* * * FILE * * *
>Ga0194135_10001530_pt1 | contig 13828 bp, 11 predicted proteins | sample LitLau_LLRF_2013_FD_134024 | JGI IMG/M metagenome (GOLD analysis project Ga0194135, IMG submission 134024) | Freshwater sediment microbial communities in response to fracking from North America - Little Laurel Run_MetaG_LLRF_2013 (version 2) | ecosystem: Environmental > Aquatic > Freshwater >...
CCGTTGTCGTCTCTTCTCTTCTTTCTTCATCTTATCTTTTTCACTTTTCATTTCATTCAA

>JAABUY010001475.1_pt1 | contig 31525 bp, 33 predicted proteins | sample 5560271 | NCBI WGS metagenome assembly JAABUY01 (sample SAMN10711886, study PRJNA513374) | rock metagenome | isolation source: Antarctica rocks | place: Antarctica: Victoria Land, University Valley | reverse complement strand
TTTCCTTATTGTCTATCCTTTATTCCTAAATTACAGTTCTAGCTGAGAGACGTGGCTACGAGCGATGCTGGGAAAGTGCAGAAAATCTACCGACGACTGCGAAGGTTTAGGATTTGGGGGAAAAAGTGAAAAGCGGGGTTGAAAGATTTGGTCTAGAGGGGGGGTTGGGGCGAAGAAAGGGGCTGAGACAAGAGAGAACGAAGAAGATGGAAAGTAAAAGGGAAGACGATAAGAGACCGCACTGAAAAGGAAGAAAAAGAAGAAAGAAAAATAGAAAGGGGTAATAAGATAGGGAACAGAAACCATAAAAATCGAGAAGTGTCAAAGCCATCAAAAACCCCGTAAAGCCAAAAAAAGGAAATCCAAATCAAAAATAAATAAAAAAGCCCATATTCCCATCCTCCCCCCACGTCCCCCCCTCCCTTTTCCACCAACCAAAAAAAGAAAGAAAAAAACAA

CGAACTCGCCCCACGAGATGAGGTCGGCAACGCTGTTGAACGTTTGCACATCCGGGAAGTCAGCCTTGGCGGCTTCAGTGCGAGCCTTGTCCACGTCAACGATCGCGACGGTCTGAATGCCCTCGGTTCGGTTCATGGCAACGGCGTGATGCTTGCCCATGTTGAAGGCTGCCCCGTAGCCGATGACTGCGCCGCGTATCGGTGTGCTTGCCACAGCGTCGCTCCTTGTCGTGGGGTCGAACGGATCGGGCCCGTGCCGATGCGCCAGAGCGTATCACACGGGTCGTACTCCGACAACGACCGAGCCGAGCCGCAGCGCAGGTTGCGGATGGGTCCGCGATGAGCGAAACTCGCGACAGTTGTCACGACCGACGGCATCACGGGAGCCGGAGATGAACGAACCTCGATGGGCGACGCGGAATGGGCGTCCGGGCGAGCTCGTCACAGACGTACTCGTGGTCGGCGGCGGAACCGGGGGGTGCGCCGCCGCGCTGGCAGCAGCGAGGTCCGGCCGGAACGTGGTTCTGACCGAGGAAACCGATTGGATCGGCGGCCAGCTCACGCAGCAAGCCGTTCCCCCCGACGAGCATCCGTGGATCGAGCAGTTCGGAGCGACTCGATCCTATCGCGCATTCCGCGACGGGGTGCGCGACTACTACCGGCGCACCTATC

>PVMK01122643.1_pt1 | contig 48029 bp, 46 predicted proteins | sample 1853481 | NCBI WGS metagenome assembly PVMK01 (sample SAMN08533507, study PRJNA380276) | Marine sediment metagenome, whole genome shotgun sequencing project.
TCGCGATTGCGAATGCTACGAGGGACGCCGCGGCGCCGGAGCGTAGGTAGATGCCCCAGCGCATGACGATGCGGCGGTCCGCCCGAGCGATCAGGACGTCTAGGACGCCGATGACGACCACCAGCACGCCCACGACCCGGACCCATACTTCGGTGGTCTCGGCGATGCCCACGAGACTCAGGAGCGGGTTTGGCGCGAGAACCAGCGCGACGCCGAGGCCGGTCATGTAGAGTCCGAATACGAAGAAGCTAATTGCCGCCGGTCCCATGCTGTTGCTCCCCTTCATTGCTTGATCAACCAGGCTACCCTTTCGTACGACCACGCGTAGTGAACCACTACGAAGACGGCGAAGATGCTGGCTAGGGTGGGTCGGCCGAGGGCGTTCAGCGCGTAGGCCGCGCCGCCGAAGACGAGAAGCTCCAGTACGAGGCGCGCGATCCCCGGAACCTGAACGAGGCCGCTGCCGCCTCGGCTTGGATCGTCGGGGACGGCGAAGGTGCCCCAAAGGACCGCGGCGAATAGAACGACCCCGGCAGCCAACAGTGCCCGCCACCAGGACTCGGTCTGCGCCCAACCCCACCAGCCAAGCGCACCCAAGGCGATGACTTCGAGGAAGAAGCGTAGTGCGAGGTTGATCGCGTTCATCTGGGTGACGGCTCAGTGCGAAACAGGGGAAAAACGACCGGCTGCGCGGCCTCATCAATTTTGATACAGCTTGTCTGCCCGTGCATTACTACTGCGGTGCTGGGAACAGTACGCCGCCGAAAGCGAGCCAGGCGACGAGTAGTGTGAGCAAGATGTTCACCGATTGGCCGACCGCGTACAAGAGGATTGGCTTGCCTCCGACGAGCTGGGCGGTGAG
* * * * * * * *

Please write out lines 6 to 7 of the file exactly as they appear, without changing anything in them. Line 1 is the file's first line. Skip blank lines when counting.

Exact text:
>PVMK01122643.1_pt1 | contig 48029 bp, 46 predicted proteins | sample 1853481 | NCBI WGS metagenome assembly PVMK01 (sample SAMN08533507, study PRJNA380276) | Marine sediment metagenome, whole genome shotgun sequencing project.
TCGCGATTGCGAATGCTACGAGGGACGCCGCGGCGCCGGAGCGTAGGTAGATGCCCCAGCGCATGACGATGCGGCGGTCCGCCCGAGCGATCAGGACGTCTAGGACGCCGATGACGACCACCAGCACGCCCACGACCCGGACCCATACTTCGGTGGTCTCGGCGATGCCCACGAGACTCAGGAGCGGGTTTGGCGCGAGAACCAGCGCGACGCCGAGGCCGGTCATGTAGAGTCCGAATACGAAGAAGCTAATTGCCGCCGGTCCCATGCTGTTGCTCCCCTTCATTGCTTGATCAACCAGGCTACCCTTTCGTACGACCACGCGTAGTGAACCACTACGAAGACGGCGAAGATGCTGGCTAGGGTGGGTCGGCCGAGGGCGTTCAGCGCGTAGGCCGCGCCGCCGAAGACGAGAAGCTCCAGTACGAGGCGCGCGATCCCCGGAACCTGAACGAGGCCGCTGCCGCCTCGGCTTGGATCGTCGGGGACGGCGAAGGTGCCCCAAAGGACCGCGGCGAATAGAACGACCCCGGCAGCCAACAGTGCCCGCCACCAGGACTCGGTCTGCGCCCAACCCCACCAGCCAAGCGCACCCAAGGCGATGACTTCGAGGAAGAAGCGTAGTGCGAGGTTGATCGCGTTCATCTGGGTGACGGCTCAGTGCGAAACAGGGGAAAAACGACCGGCTGCGCGGCCTCATCAATTTTGATACAGCTTGTCTGCCCGTGCATTACTACTGCGGTGCTGGGAACAGTACGCCGCCGAAAGCGAGCCAGGCGACGAGTAGTGTGAGCAAGATGTTCACCGATTGGCCGACCGCGTACAAGAGGATTGGCTTGCCTCCGACGAGCTGGGCGGTGAG